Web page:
Speaking of holding municipal bonds, I’ve been catching up on the troubles in Detroit and Puerto Rico. Last month, there was a flurry of articles warning about mutual funds with high exposure to Puerto Rico bonds, as they were yielding over 9% and trading at 60 cents on the dollar. Most junk corporate bonds don’t yield that much! Yet, they still clung to investment-grade status from the major ratings agencies because if they went any lower, the bonds would crash as many mutual funds would be then forced by their mandates to sell the bonds. Don’t you love ratings agencies?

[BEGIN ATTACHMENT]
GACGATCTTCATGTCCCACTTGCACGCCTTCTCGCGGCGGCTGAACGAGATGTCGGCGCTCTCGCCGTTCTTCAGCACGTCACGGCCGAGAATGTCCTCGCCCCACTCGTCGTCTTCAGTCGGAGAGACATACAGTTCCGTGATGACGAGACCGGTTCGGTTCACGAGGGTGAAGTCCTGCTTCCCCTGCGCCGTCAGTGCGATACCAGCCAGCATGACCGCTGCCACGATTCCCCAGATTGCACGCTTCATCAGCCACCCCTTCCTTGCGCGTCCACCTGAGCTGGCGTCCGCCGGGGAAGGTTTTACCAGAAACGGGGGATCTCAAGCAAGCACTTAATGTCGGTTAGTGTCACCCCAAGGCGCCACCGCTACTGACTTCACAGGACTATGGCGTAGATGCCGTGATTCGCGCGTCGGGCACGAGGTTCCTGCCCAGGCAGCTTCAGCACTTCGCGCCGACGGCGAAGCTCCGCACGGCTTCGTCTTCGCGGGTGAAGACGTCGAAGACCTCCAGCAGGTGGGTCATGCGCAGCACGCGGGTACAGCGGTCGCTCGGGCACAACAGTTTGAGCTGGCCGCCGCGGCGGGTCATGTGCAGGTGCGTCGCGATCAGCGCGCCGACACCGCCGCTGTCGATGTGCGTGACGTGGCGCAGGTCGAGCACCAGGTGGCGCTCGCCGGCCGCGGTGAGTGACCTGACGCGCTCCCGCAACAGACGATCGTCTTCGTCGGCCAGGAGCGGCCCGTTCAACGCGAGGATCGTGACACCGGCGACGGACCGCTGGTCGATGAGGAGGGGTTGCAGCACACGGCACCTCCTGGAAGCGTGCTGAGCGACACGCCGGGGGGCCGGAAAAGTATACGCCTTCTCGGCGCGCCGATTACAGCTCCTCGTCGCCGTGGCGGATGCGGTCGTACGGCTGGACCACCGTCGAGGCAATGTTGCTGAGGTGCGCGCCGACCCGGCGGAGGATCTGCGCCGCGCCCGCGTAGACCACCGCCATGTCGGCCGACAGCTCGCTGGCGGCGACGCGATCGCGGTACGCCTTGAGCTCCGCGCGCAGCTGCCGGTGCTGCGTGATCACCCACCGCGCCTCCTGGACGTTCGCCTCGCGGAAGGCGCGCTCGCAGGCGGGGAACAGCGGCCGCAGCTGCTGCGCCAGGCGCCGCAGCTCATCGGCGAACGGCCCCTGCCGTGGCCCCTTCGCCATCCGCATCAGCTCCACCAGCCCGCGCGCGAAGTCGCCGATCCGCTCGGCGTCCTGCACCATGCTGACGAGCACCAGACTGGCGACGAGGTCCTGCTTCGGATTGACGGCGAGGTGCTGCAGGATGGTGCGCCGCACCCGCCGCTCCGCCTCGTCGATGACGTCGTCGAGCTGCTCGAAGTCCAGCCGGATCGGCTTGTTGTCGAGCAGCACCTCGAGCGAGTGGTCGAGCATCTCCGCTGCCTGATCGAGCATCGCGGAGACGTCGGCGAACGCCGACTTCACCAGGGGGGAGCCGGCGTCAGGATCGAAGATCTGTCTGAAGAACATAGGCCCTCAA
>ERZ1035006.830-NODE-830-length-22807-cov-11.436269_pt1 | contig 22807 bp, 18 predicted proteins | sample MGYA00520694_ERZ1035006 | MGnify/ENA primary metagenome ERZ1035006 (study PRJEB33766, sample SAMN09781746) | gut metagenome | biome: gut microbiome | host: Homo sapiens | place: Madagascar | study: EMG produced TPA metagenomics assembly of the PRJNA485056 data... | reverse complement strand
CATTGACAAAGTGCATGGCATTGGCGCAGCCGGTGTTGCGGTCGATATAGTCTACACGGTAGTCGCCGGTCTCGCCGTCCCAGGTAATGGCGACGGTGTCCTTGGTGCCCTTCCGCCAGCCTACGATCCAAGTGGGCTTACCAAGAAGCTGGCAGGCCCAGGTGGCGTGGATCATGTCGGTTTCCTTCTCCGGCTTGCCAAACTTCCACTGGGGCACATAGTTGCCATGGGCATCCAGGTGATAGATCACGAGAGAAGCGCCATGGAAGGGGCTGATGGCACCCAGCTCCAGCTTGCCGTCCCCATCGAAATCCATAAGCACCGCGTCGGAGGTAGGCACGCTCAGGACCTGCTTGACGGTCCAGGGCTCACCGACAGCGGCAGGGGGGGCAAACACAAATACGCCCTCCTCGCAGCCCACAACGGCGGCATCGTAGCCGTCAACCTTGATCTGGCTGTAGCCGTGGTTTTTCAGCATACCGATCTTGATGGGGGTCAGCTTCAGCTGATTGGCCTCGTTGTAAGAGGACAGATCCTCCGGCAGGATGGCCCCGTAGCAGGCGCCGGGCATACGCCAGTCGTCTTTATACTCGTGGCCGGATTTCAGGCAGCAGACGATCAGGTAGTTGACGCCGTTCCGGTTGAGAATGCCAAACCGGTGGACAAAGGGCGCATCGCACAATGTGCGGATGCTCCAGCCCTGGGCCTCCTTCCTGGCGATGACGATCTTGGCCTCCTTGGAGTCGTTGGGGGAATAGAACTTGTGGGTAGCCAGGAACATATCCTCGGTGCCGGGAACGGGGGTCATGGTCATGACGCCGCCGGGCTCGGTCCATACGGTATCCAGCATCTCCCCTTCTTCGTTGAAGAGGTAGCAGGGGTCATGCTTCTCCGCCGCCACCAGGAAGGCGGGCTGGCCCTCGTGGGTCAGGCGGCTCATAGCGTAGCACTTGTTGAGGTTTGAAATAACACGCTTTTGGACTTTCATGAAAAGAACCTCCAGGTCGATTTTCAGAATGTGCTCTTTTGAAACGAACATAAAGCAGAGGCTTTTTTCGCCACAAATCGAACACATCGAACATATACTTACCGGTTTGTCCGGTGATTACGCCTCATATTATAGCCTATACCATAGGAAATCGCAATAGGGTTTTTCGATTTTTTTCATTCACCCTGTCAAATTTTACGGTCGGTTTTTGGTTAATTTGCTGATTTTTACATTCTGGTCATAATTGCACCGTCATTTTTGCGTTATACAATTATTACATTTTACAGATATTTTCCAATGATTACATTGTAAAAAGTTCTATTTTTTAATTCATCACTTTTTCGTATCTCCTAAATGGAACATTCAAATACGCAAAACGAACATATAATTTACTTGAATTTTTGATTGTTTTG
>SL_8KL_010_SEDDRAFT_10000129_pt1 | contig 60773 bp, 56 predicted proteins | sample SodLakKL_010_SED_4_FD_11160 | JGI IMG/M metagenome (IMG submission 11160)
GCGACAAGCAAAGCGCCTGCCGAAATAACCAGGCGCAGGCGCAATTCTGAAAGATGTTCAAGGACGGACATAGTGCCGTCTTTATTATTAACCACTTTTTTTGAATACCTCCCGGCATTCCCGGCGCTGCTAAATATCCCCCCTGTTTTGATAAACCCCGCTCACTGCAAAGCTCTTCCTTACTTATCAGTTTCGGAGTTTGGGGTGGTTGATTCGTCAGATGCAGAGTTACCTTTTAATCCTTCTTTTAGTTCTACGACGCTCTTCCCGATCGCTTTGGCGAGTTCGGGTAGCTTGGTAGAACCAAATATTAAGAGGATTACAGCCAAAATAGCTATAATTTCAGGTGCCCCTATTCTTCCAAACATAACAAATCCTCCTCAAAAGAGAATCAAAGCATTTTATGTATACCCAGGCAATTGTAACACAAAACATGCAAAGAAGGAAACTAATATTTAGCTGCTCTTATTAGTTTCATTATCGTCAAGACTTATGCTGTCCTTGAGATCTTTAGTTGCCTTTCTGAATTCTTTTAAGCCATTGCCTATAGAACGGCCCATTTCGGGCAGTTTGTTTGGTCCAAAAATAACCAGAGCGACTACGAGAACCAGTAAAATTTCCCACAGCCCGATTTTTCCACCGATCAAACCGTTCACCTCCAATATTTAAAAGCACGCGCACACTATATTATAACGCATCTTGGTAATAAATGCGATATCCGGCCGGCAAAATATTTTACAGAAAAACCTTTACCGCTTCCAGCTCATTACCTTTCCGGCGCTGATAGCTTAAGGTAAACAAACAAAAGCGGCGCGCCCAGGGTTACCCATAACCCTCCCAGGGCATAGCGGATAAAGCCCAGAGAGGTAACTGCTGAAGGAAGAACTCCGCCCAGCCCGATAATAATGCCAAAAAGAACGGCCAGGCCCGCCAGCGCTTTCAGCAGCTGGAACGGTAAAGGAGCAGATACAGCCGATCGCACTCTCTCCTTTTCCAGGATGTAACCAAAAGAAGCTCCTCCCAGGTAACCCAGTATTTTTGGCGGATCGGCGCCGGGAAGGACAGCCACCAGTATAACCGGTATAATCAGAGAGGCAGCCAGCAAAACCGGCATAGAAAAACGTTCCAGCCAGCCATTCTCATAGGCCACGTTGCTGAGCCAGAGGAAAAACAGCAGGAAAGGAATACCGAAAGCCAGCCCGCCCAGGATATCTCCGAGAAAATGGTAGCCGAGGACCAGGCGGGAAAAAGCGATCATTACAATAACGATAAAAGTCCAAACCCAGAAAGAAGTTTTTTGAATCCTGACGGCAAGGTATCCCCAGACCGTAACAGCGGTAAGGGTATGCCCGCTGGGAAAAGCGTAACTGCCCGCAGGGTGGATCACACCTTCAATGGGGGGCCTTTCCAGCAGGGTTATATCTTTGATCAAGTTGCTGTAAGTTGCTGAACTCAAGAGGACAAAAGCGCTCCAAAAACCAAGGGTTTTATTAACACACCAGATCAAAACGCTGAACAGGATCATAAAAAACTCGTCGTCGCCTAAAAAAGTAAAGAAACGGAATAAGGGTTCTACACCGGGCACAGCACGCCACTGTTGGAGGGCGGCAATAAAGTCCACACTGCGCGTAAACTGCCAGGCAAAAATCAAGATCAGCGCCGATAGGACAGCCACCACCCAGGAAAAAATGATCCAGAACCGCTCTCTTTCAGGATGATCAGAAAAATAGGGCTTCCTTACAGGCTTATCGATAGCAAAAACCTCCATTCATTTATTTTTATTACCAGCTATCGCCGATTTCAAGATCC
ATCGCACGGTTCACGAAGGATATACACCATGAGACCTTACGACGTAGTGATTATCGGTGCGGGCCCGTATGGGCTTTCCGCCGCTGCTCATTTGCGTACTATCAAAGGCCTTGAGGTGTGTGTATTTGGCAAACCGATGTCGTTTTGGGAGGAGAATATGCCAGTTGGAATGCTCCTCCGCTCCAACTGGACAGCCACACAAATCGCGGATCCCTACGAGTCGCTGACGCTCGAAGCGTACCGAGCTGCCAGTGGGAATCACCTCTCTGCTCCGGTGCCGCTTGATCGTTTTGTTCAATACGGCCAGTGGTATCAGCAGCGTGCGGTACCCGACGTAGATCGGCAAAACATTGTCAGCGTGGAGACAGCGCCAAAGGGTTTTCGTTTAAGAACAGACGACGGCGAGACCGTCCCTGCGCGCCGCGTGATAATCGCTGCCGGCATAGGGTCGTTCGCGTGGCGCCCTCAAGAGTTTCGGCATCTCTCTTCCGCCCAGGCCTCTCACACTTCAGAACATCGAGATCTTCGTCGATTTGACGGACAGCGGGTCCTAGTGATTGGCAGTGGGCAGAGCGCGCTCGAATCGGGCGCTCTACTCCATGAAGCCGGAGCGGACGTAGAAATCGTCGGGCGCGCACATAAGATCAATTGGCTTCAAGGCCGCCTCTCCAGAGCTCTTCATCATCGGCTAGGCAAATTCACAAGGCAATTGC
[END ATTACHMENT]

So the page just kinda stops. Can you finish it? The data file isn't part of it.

From NY Times:
For example, the $34 billion Vanguard Intermediate Term Tax Exempt fund [VWITX], the biggest muni bond fund, lost more than 5 percent from May through August. And the largest exchange-traded tax-exempt fund, the $3 billion iShares National A.M.T.-Free Muni Bond fund [MUB], lost 8.3 percent in the same period. [...]
In late August, it was Puerto Rico’s turn to roil the market. A Barron’s article detailed the territory’s high debt load and an economy that wasn’t producing enough revenue to easily cover that debt. The S.& P. Puerto Rico municipal bond index fell 10 percent over the next two weeks before the bleeding stopped. Still, the index was down 16.4 percent in the first nine months of the year.
As of 11/19/2013, Morningstar reports the trailing YTD total return of MUB was -2.97% and VWITX was -1.43%. From Reuters: